In addition to the dicey racial implications of the “indie rock, good; pop, bad” binary, I found — and still find — Raha’s reading of pop music to be shallow and essentializing. While I too find The Spice Girls’ (soda) watered-down brand of girl power feminism troubling, along with the advent of millennial teen-pop jailbait like Britney Spears and Christina Aguilera, I think there’s much more going on here than Raha does. For one, there’s no discussion of fans’ complex relationships with their teen idols (for a closer reading on the subject, I’d recommend scholar Dafna Lemish’s article “Spice Girls’ talk: A case study in the development of gendered identity”). There’s also scant consideration of how image-making is a complex process for female stars — save for Madonna, a person Raha seems to approve of save for her headline grabbing VMA kiss with Spears — and how this is true for both underground and mainstream female artists.
As people forget that Aguilera was in on “the kiss” or that her vocals were live, Raha puts little value in mainstream vocalists’ singing ability, which can involve considerable musical technique and craft. This also absents girl groups like En Vogue and Destiny’s Child or solo artists like Beyoncé from discussion. I also find it insulting that she assumes all of these women are pop dollies Svengalied by men.
This doesn’t even get into how hip hop, both mainstream and independent, is all but ignored in this book.
Oh, and please don’t hate on Janet Jackson.
It may be easy to configure her as a dancer who let Jimmy Jam and Terry Lewis create her career for her, or crack wise about plastic surgery, weight fluctuations, and wardrobe malfunctions. But let’s not forget that her songs tackle complex issues like racial injustice, AIDS, homophobia, domestic violence, masturbation, sexual agency, and female autonomy. She’s the woman behind “The Pleasure Principle,” “Nasty,” “Control,” “Together Again,” “What About?,” “Free Zone,” “What Have You Done For Me Lately?,” “Rhythm Nation,” and the black feminist anthem “New Agenda.” She may be the artist responsible for many fans’ entrance into feminism.
These feelings still spike up, though I liked this book more the second time. I took for granted that Raha contextualizes each section of her book with an overview of what was going on in popular music at the time. I do bristle at her open, unchecked animosity for pop’s artificiality (as if indie rock is an exemplar of authenticity; it’s a myth that still gets perpetuated and results in many backlashes against bands like Vampire Weekend, a band I’d be happy to argue on behalf of elsewhere). But I also appreciate how Raha takes hardcore, grunge, nu metal, and the male output of much punk and indie rock to task for practicing misogyny and abiding by patriarchy. And I like that she does champion some female pop stars, particularly Cyndi Lauper and Tina Turner. I also like her efforts to discuss female musicians like Talking Heads’ Tina Weymouth and Sonic Youth’s Kim Gordon in mixed-gender bands, and bring up issues women had working with one another.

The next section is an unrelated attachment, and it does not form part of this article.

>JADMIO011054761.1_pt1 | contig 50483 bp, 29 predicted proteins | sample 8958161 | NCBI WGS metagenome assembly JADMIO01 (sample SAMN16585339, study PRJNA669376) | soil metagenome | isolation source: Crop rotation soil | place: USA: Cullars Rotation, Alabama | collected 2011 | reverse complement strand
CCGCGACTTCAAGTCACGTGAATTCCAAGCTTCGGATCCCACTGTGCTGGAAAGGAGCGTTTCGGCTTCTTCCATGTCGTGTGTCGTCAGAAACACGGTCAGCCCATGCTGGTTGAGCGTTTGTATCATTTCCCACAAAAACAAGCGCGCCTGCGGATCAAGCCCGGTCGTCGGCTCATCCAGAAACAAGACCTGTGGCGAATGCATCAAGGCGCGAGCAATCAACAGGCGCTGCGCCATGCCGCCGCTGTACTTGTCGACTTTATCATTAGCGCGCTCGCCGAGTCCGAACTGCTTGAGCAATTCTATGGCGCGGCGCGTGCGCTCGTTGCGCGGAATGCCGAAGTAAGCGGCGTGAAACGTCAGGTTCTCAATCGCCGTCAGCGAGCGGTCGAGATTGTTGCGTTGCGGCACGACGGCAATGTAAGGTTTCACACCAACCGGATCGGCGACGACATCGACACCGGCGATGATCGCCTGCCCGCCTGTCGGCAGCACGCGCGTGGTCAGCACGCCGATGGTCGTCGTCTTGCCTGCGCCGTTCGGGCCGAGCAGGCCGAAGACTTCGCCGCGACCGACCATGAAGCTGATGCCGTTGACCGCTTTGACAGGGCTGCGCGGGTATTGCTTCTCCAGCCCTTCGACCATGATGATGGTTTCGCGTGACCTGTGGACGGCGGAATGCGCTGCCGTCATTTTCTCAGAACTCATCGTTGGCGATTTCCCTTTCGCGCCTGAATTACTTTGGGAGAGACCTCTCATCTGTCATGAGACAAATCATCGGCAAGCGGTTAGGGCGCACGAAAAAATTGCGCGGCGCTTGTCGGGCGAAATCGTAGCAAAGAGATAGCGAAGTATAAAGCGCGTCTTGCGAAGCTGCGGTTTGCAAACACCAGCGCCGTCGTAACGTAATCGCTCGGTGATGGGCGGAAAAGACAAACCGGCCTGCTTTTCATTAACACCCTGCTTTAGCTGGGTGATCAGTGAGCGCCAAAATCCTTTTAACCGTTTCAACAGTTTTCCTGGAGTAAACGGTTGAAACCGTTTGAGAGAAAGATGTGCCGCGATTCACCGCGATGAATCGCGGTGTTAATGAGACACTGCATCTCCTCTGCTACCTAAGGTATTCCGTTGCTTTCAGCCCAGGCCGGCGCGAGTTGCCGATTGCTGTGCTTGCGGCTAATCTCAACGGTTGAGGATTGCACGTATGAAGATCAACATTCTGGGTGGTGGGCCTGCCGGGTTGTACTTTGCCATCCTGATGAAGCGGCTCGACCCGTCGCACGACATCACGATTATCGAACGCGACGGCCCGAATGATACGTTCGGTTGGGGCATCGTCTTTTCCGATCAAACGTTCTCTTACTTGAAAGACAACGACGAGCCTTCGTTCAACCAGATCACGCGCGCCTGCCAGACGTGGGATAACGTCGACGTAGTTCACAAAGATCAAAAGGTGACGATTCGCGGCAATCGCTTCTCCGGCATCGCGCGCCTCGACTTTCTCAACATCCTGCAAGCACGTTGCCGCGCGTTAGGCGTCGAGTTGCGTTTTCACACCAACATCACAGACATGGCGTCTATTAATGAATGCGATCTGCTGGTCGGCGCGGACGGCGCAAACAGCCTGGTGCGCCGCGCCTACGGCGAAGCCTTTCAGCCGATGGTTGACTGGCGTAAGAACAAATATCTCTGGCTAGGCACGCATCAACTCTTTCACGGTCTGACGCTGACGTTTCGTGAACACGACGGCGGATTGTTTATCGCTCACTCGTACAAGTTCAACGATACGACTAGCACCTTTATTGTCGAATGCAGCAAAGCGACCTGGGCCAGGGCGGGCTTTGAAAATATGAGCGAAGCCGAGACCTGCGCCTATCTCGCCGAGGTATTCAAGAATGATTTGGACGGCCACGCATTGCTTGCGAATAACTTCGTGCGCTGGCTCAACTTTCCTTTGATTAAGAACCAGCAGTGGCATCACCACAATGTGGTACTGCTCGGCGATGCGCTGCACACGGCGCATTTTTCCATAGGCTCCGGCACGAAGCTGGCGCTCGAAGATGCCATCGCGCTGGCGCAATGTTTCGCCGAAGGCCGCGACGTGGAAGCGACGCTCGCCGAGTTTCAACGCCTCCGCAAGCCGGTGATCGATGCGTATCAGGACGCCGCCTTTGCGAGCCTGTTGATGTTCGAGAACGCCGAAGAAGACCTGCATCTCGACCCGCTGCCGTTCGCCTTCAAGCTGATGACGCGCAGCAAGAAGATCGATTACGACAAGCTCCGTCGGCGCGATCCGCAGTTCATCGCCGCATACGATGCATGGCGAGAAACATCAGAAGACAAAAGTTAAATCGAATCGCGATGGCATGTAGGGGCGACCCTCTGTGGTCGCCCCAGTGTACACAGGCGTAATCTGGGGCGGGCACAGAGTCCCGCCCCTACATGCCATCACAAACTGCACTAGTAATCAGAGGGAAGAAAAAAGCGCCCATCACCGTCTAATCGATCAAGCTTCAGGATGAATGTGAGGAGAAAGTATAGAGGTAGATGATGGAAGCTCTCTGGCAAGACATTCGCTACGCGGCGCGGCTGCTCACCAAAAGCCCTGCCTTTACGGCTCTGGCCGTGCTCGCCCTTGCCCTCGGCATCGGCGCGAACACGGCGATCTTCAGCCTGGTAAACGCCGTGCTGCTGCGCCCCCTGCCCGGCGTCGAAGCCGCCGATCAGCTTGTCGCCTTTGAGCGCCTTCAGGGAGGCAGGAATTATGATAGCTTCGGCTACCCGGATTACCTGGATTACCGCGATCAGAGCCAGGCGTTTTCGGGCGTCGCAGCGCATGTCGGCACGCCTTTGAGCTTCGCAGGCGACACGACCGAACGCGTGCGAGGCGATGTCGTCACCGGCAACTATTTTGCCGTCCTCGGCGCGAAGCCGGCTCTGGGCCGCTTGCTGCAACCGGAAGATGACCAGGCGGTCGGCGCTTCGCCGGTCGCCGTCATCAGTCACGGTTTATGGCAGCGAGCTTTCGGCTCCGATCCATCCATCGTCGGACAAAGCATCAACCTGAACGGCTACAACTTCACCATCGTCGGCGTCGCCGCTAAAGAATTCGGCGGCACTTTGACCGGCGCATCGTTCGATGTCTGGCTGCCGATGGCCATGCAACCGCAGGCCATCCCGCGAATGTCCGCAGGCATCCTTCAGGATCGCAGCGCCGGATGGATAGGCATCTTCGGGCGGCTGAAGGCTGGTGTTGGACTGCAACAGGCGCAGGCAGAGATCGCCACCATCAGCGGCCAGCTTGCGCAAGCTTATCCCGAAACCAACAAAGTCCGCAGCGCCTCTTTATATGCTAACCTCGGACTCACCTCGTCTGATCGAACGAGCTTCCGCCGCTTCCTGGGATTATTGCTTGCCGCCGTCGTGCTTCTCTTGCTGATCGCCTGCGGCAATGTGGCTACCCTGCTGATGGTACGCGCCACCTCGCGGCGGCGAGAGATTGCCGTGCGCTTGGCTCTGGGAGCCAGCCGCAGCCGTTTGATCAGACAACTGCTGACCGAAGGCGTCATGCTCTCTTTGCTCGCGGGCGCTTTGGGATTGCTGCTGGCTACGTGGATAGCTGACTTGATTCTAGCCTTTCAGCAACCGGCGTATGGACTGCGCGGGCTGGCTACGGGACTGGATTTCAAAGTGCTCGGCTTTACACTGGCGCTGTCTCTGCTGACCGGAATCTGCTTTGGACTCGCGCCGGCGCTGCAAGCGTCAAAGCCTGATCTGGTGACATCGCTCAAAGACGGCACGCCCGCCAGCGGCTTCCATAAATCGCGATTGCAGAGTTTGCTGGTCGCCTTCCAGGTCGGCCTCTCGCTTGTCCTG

Raha also discusses bands and artists I didn’t know much about. Thanks for shining a light on Lunachicks, Crass’ Joy De Vivre and Eve Libertine, Avengers’ Penelope Houston, Fastbacks’ Lulu Gargiulo and Kim Warnick. Thanks for bringing Germs’ manager Nicole Panter, Tsunami’s Jenny Toomey and queercore legends Tribe 8 and Team Dretsch into the discussion, as they often get overlooked.
There are of course some artists I wish were discussed, but know Raha had limited space to cover the artists she did, which was already a considerable aggregate. Because this is my blog, I’ll list some ladies, most of whom I’ve discussed here: Delta 5, Au Pairs, Bush Tetras, Y Pants, Pylon, Cibo Matto, Jean Grae, Joanna Newsom, Ponytail, Explode Into Colors, M.I.A., Karen O, Santigold, Yo Majesty, St. Vincent, Thao and the Get Down Stay Down, Bat for Lashes, Fever Ray, Finally Punk, and Follow That Bird. As some of the artists she discusses are or were on major labels, I will also include Kate Bush, Björk, Liz Phair, Tori Amos, and Erykah Badu.
As Raha’s book came out just as indie and mainstream were melding in ways similar yet far more pervasive than the alternative rock boom of a pre-bust American music industry, I wonder what she makes of Solange covering Dirty Projectors or joining Of Montreal on stage. What does she make of M.I.A. or Santigold, two indie artists who court mainstream success? She wrote her book just as download culture forever altered listeners’ exposure to music and their resulting consumer habits.
When I first read this book, I questioned the usefulness of it. A noble effort, to be sure. But how valuable is an overview on obscure or underground female artists when the majority of its potential readers can probably follow blogs and download tracks? While I know the book is geared toward younger women — and I certainly would have valued the book at this age — most of the girls I’ve met or worked with at Girls Rock Camp Austin already knew just about everyone mentioned here.
That said, I do think the book is a good primer for young girls and women just starting to navigate the indie rock’s craggy terrain. But if you’re gifting it, make sure to include a mix CD and a set of discussion questions. Maybe it’ll start a book club.